LONDON (AP) — As the biggest-ever outbreak of Ebola continues to ravage West Africa, here are a few key numbers to get a handle on the epidemic:
13,268 and 4,960:
According to an update Friday from the World Health Organization, there have been 13,268 Ebola cases and 4,960 deaths since the first child died of the virus in December — but those figures include all probable, suspected and confirmed cases and are subject to change as more information becomes available. The numbers fluctuate as more data becomes available, and as probable and suspected cases are either discarded or confirmed.
Experts warn the actual number of cases and deaths are likely far higher than what's been reported, because people may be reluctant to seek care and officials are too overwhelmed with control efforts to record every single case. The vast majority of patients are in Guinea, Sierra Leone and Liberia.
Cases and deaths are typically only recorded days after people become symptomatic or die, which complicates a real-time understanding of Ebola.
"We are definitely getting a delayed picture of the outbreak," said Sebastian Funk, a lecturer in infectious diseases at the London School of Hygiene and Tropical Medicine. "It's difficult to tell if we are reaching a turning point or if there will be a doomsday scenario. I could see it going either way at the moment."
According to WHO, 4,707 beds are needed across West Africa in Ebola treatment clinics; at the moment, just 22 percent of the necessary number are operational. The agency estimates a further 2,685 beds are needed for basic Ebola clinics where minimal treatment is provided and people are mostly isolated while waiting for test results. At the moment, just 4 percent of beds in these community clinics are available.
Given the uncertainty around case numbers, Funk says things like bed occupancy are a good sign of how the outbreak is evolving. "We really need to see numbers go down for several weeks to be confident it's a real trend," he said.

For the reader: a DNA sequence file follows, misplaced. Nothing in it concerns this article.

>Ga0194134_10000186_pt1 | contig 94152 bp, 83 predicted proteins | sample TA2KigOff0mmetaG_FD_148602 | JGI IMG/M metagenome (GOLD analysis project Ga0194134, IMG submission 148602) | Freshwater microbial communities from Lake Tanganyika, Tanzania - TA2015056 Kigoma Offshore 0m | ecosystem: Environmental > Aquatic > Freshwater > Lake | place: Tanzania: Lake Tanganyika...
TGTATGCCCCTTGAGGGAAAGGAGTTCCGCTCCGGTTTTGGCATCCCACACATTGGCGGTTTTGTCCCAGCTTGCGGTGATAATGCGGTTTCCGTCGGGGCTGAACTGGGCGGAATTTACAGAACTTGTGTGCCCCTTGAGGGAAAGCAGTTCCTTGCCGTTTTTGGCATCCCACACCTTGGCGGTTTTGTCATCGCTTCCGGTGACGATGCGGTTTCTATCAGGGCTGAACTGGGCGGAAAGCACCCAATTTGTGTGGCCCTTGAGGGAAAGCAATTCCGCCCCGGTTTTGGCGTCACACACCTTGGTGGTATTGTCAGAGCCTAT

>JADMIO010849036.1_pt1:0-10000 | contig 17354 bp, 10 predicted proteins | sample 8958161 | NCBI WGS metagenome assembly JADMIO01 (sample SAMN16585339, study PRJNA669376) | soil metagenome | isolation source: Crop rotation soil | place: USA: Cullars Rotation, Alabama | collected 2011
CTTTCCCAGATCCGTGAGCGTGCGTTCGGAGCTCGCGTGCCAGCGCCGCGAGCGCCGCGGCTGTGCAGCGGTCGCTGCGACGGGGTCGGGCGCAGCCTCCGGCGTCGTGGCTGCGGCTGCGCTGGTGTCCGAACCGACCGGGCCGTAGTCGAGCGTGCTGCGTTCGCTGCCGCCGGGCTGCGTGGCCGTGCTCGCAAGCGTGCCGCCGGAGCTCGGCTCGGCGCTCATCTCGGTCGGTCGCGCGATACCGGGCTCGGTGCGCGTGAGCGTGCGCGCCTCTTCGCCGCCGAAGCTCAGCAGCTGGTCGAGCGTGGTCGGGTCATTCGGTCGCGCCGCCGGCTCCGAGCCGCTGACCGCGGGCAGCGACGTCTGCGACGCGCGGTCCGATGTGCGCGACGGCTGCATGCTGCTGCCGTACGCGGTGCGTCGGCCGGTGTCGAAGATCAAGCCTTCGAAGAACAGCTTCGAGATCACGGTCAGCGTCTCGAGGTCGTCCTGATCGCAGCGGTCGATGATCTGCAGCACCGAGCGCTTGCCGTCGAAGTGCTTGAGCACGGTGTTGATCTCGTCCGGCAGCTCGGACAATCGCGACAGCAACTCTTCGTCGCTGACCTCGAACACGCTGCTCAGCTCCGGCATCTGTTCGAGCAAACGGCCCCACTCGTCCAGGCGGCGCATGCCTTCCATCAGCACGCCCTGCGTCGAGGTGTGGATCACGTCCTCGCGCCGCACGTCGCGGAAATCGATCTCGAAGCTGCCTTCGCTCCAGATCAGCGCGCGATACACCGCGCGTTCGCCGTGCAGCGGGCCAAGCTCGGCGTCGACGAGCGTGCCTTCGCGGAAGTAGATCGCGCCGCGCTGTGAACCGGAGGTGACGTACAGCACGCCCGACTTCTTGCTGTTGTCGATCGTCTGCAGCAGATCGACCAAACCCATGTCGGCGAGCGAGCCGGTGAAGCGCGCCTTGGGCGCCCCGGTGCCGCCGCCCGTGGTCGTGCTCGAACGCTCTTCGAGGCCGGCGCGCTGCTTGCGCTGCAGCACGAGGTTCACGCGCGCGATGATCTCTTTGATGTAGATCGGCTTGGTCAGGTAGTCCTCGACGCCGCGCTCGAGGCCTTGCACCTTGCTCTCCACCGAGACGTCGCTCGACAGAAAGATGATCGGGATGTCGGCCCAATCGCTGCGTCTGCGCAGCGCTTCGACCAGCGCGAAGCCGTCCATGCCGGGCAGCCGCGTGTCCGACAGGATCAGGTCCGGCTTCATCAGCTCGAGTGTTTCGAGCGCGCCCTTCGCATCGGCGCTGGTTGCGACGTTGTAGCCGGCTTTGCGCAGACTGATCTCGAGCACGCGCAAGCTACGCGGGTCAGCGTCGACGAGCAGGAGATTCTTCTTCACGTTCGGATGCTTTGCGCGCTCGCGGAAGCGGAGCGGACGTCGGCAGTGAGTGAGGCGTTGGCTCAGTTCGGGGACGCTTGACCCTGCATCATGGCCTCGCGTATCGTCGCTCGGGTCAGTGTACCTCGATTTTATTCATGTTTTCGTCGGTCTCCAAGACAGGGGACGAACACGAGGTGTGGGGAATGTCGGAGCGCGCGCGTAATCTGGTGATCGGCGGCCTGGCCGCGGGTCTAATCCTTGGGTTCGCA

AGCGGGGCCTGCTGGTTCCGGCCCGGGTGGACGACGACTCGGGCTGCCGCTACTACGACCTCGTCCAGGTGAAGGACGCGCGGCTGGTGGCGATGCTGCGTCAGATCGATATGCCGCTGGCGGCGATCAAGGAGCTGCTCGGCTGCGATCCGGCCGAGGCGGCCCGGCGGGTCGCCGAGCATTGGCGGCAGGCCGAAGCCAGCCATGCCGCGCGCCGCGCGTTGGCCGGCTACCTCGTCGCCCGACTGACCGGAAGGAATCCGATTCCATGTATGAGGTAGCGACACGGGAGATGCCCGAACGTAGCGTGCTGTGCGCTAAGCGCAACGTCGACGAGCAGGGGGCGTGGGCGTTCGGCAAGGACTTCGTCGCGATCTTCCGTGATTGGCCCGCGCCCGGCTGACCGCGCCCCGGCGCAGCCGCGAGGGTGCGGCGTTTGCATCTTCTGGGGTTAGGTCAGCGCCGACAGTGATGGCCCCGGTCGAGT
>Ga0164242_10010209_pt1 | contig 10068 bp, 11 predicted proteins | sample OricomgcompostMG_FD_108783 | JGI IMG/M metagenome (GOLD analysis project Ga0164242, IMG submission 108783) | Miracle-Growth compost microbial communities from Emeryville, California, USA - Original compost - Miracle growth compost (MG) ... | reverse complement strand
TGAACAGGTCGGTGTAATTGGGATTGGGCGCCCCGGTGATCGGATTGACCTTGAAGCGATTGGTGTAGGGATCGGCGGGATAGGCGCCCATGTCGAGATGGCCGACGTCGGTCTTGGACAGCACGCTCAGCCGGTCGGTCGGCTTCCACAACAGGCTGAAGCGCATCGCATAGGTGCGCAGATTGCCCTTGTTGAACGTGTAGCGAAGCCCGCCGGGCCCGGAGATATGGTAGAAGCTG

WHO reports that 549 health workers have been infected with Ebola, of whom 311 have died. Since Ebola is spread via contact with the bodily fluids of a patient, health workers are at high risk of catching the disease. The U.S. Centers for Disease Control and Prevention recommends that no skin be showing in a health worker treating Ebola patients.
There are now eight countries that have reported Ebola detected on their soil: Guinea, Liberia, Sierra Leone, Mali, Nigeria, Senegal, Spain and the U.S. Other countries like Britain, France and Germany have taken in people sickened by the deadly virus in West Africa but they have not reported any spread of the virus there.
There have been four cases of Ebola diagnosed in the U.S. and a single death — Thomas Eric Duncan, the Liberian man who was the first person diagnosed with Ebola in the country, who later died at a Dallas hospital. Two cases were nurses who cared for Duncan. The fourth is a New York doctor who became sick a week after returning from West Africa.
It took two months for Britain to build and open its first Ebola treatment center in Sierra Leone this week, an 80-bed facility with a dozen other beds reserved for infected health workers. The Kerry Town clinic, near the capital, Freetown, is the first of six centers to be built by the U.K. in Sierra Leone. It includes a triage center, ambulance pads, laboratory, pharmacies and decontamination units. In about the same time that it took to build the Ebola clinic, Sierra Leone has reported more than 3,500 cases of Ebola.
There is one remaining American hospitalized with Ebola, Dr. Craig Spencer in New York, a physician who worked for Doctors Without Borders in Guinea. He continues to show improvement, remains in isolation and is in stable condition.